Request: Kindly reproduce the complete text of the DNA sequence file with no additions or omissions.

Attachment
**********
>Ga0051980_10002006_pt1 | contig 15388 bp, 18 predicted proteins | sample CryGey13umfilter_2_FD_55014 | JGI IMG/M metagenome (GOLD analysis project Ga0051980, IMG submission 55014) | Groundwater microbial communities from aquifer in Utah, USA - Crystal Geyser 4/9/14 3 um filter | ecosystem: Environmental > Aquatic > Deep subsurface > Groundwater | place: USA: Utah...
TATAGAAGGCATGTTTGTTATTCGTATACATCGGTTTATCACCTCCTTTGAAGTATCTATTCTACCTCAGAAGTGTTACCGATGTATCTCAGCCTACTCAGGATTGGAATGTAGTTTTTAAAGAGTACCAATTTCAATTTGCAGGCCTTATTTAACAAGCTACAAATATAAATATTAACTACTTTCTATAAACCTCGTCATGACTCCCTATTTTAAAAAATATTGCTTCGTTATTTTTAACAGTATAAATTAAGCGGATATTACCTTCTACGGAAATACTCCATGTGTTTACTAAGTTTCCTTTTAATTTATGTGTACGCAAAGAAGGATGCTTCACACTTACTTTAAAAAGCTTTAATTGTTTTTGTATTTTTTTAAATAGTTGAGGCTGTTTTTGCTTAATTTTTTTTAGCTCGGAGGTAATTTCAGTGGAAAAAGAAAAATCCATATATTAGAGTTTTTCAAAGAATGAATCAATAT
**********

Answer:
>Ga0051980_10002006_pt1 | contig 15388 bp, 18 predicted proteins | sample CryGey13umfilter_2_FD_55014 | JGI IMG/M metagenome (GOLD analysis project Ga0051980, IMG submission 55014) | Groundwater microbial communities from aquifer in Utah, USA - Crystal Geyser 4/9/14 3 um filter | ecosystem: Environmental > Aquatic > Deep subsurface > Groundwater | place: USA: Utah...
TATAGAAGGCATGTTTGTTATTCGTATACATCGGTTTATCACCTCCTTTGAAGTATCTATTCTACCTCAGAAGTGTTACCGATGTATCTCAGCCTACTCAGGATTGGAATGTAGTTTTTAAAGAGTACCAATTTCAATTTGCAGGCCTTATTTAACAAGCTACAAATATAAATATTAACTACTTTCTATAAACCTCGTCATGACTCCCTATTTTAAAAAATATTGCTTCGTTATTTTTAACAGTATAAATTAAGCGGATATTACCTTCTACGGAAATACTCCATGTGTTTACTAAGTTTCCTTTTAATTTATGTGTACGCAAAGAAGGATGCTTCACACTTACTTTAAAAAGCTTTAATTGTTTTTGTATTTTTTTAAATAGTTGAGGCTGTTTTTGCTTAATTTTTTTTAGCTCGGAGGTAATTTCAGTGGAAAAAGAAAAATCCATATATTAGAGTTTTTCAAAGAATGAATCAATAT